The truth about Pakistan
By: Justice Markandey Katju | March 02, 2013 . 14
“Dekho mujhe jo deeda-e-ibrat nigah ho, Meri suno jo gosh-e-naseehat niyosh hai.”
– Mirza Ghalib
According to reports, Pakistani cities – Karachi, Quetta, Peshawar, etc – are rapidly becoming killing fields, with bomb blasts and gun firing a regular occurrence, and ethnic violence between Sunnis and Shias, and persecution of minorities escalating. Nobody knows that when he steps out into the streets of these cities whether or not he will return alive. A beautiful metropolitan city like Karachi is becoming, if it has not already become, a Jurassic Park.
Mr Shamshad Ahmed, in his article, entitled “May You Live Long, Katju!”, published in TheNation on February 26, 2013, has said that the present situation in Pakistan is due to “a failure of governance, not of the nationhood.” I respectfully beg to differ.
In my opinion, the present violent strifes and disturbances in Pakistan are the logical and inevitable result of creating a theocratic state in this subcontinent and, hence, the only solution is the reunification of India, Pakistan and Bangladesh under a strong, secular, modern minded government, which does not tolerate religious extremism and bigotry, whether Hindu or Muslim, and crushes it with an iron hand.
To explain my point, I have to delve into history. As explained in my article, “What is India”, in my blog: justicekatju.blogspot.in (as well as in the video on the website: kgfindia.com), India (in which I include Pakistan) is broadly a country of immigrants like North America. The ancestors of 92 to 93 percent people living today in our subcontinent were not the original inhabitants here, but came from outside, mainly from the northwest (the original inhabitants being the pre-Dravidian tribals). People migrate from uncomfortable areas to comfortable areas, and India was a paradise for agriculture, with level land, fertile soil, plenty of water for irrigation, etc. It is for this reason that India has so much diversity – so many religions, castes, languages, ethnic groups, etc because each group of immigrants brought their own language, religion and customs.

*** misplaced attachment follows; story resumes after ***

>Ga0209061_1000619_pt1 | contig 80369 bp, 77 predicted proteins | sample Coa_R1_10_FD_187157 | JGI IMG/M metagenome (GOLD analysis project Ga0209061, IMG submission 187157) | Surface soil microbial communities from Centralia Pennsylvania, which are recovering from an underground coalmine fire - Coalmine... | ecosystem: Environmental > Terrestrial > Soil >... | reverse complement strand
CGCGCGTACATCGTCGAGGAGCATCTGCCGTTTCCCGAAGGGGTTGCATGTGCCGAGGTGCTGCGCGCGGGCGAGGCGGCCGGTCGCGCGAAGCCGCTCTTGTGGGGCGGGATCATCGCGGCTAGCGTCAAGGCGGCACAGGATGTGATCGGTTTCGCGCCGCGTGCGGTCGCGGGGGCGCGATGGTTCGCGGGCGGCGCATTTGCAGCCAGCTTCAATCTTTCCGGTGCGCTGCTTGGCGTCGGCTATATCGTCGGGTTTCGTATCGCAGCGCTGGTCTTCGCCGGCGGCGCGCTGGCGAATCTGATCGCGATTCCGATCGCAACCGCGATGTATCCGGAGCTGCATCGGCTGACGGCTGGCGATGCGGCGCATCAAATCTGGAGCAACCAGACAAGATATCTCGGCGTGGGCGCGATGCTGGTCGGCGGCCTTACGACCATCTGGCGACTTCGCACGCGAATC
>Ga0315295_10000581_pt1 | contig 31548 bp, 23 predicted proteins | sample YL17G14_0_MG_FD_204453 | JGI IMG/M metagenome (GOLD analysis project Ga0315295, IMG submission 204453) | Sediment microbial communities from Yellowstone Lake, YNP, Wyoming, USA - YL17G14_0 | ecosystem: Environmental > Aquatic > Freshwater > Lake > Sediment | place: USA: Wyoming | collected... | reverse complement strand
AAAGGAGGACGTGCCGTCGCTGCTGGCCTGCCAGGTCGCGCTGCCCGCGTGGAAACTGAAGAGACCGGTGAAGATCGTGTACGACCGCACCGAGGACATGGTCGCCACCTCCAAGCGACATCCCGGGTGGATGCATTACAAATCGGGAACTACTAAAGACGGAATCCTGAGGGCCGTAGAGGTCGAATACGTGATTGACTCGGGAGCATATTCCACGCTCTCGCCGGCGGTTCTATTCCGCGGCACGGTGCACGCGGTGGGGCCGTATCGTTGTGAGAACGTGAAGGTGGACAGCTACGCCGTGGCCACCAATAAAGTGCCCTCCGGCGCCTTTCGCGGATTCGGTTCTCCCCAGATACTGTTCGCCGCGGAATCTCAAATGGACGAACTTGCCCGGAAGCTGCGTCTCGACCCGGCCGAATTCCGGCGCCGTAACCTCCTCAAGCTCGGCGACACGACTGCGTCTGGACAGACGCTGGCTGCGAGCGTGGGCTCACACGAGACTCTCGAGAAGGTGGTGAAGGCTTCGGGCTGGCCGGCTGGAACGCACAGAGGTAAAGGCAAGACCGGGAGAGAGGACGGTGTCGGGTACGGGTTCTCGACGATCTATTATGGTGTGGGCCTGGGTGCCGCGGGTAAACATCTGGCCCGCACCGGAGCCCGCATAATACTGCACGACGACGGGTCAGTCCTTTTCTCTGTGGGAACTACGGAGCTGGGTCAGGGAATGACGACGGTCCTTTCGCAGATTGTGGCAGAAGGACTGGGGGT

Hence, the only policy that can work in our subcontinent is secularism and equal respect to all communities and sects. This was the policy of the great Emperor Akbar, whom I regard (along with Ashoka) as the greatest ruler the world has ever seen. At a time when the Europeans were massacring each other in the name of religion (Catholics massacring Protestants and vice versa), Akbar, who was far ahead of his times, declared his policy of Suleh-e-Kul, i.e. universal toleration of all religions, and it is because of this policy that the Mughal Empire lasted so long. It was Emperor Akbar who laid the foundation on which the Indian nation is still standing, his policy being continued by Jawaharlal Nehru and his colleagues who gave India a secular constitution.
Up to 1857, there were no communal problems in India; all communal riots and animosity began after 1857. No doubt even before 1857, there were differences between Hindus and Muslims, the Hindus going to temples and the Muslims going to mosques, but there was no animosity. In fact, the Hindus and Muslims used to help each other; Hindus used to participate in Eid celebrations, and Muslims in Holi and Diwali. The Muslim rulers like the Mughals, Nawab of Awadh and Murshidabad, Tipu Sultan, etc were totally secular; they organised Ramlilas, participated in Holi, Diwali, etc. Ghalib’s affectionate letters to his Hindu friends like Munshi Shiv Naraln Aram, Har Gopal Tofta, etc attest to the affection between Hindus and Muslims at that time